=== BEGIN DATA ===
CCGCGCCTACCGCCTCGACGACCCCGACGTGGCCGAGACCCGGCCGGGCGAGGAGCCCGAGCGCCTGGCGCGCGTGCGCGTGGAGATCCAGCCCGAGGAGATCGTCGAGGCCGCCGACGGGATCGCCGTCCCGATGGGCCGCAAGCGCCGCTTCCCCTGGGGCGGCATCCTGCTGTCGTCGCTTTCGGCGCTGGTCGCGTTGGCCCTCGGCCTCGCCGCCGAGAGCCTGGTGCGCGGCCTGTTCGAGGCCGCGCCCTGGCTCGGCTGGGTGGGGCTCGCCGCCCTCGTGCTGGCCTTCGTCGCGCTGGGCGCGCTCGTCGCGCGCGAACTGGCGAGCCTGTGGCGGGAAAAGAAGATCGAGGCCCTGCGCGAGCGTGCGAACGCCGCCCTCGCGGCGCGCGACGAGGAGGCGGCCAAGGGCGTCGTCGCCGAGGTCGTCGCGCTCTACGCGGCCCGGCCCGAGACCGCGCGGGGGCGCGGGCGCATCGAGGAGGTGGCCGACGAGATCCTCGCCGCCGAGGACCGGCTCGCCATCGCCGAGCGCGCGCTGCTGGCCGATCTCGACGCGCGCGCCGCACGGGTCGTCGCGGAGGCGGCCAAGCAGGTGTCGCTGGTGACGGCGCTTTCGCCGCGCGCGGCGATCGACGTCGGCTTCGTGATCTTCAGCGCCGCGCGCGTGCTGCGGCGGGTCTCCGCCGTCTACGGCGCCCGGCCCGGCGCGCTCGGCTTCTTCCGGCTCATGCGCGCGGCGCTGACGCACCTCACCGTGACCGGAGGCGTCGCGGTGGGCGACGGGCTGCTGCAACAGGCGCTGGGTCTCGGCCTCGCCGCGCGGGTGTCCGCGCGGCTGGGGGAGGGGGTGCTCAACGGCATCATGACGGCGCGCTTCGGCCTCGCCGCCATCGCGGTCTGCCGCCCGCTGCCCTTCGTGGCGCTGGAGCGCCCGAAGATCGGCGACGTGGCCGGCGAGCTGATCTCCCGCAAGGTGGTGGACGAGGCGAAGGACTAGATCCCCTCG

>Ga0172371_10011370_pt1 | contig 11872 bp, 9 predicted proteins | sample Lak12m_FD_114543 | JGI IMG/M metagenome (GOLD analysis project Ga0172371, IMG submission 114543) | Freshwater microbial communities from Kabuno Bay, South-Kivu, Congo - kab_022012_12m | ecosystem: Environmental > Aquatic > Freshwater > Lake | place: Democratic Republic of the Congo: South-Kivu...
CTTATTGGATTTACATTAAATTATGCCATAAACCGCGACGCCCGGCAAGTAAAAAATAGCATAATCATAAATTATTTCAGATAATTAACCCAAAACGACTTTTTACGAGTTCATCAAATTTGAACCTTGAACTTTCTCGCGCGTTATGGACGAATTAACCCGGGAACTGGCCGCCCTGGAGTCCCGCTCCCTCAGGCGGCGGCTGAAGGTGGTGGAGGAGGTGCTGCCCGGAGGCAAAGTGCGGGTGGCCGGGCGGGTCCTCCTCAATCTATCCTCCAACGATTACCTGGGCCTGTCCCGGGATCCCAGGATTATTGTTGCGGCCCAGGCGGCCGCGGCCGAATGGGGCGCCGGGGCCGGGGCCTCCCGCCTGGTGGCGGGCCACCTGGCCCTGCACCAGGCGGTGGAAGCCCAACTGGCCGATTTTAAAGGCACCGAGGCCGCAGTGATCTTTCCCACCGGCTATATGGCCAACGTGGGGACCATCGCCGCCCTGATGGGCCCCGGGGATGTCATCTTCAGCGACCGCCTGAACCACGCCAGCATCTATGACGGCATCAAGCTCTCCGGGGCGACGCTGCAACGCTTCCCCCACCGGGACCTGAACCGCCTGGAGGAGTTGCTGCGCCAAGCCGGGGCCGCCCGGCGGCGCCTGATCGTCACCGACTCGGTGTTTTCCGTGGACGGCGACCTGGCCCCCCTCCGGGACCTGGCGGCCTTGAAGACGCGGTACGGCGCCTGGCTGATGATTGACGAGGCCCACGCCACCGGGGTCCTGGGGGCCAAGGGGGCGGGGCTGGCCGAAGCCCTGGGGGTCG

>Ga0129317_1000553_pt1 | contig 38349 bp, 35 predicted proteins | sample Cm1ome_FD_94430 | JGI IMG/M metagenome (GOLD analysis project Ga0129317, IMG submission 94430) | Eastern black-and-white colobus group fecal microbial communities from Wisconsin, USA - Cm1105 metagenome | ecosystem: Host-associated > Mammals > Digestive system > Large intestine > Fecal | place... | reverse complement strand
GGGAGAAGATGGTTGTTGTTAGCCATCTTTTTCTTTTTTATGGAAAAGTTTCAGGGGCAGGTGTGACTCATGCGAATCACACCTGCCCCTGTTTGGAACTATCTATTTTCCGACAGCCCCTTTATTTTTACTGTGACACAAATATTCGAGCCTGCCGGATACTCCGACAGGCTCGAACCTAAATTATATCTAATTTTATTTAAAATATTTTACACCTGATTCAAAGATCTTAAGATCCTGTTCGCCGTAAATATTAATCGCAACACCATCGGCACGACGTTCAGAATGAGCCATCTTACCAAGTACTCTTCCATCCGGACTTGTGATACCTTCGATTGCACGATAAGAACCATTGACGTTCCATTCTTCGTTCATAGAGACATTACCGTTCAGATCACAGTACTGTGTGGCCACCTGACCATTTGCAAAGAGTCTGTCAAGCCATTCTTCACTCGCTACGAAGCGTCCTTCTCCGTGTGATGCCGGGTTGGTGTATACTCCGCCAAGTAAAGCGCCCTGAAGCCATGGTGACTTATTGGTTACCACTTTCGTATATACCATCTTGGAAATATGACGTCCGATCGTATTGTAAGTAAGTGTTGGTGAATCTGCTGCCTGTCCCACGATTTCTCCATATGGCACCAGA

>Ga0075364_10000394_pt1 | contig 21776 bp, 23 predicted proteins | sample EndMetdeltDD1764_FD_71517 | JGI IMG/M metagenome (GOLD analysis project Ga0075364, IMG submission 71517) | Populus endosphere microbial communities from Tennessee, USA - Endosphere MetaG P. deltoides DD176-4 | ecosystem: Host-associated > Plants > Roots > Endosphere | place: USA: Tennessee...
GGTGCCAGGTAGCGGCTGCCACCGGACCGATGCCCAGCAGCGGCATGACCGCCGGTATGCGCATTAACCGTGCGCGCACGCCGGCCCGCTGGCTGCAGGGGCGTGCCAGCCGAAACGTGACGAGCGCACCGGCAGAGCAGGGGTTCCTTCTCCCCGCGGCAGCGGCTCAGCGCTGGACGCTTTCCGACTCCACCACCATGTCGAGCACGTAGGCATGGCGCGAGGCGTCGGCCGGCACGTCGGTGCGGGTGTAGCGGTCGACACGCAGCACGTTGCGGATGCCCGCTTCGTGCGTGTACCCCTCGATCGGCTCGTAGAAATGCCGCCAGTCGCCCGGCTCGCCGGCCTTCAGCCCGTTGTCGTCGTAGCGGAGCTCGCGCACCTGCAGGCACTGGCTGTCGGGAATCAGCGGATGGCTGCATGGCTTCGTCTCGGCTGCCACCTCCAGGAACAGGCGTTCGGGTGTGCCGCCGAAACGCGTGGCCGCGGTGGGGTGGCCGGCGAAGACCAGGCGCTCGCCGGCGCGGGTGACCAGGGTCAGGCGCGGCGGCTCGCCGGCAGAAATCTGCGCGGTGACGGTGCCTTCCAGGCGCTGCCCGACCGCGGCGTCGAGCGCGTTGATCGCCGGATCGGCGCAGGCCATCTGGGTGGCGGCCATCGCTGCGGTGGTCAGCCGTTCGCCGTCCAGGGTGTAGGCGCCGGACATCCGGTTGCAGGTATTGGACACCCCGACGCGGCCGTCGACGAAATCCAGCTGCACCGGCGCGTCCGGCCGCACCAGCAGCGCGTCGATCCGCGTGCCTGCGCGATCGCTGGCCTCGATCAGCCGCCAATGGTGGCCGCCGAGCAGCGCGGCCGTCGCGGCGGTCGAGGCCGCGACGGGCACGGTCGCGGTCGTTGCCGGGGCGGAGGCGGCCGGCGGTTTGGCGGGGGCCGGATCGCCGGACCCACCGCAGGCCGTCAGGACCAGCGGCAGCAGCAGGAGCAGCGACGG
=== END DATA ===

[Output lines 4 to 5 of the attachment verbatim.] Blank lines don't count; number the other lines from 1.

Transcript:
>Ga0129317_1000553_pt1 | contig 38349 bp, 35 predicted proteins | sample Cm1ome_FD_94430 | JGI IMG/M metagenome (GOLD analysis project Ga0129317, IMG submission 94430) | Eastern black-and-white colobus group fecal microbial communities from Wisconsin, USA - Cm1105 metagenome | ecosystem: Host-associated > Mammals > Digestive system > Large intestine > Fecal | place... | reverse complement strand
GGGAGAAGATGGTTGTTGTTAGCCATCTTTTTCTTTTTTATGGAAAAGTTTCAGGGGCAGGTGTGACTCATGCGAATCACACCTGCCCCTGTTTGGAACTATCTATTTTCCGACAGCCCCTTTATTTTTACTGTGACACAAATATTCGAGCCTGCCGGATACTCCGACAGGCTCGAACCTAAATTATATCTAATTTTATTTAAAATATTTTACACCTGATTCAAAGATCTTAAGATCCTGTTCGCCGTAAATATTAATCGCAACACCATCGGCACGACGTTCAGAATGAGCCATCTTACCAAGTACTCTTCCATCCGGACTTGTGATACCTTCGATTGCACGATAAGAACCATTGACGTTCCATTCTTCGTTCATAGAGACATTACCGTTCAGATCACAGTACTGTGTGGCCACCTGACCATTTGCAAAGAGTCTGTCAAGCCATTCTTCACTCGCTACGAAGCGTCCTTCTCCGTGTGATGCCGGGTTGGTGTATACTCCGCCAAGTAAAGCGCCCTGAAGCCATGGTGACTTATTGGTTACCACTTTCGTATATACCATCTTGGAAATATGACGTCCGATCGTATTGTAAGTAAGTGTTGGTGAATCTGCTGCCTGTCCCACGATTTCTCCATATGGCACCAGA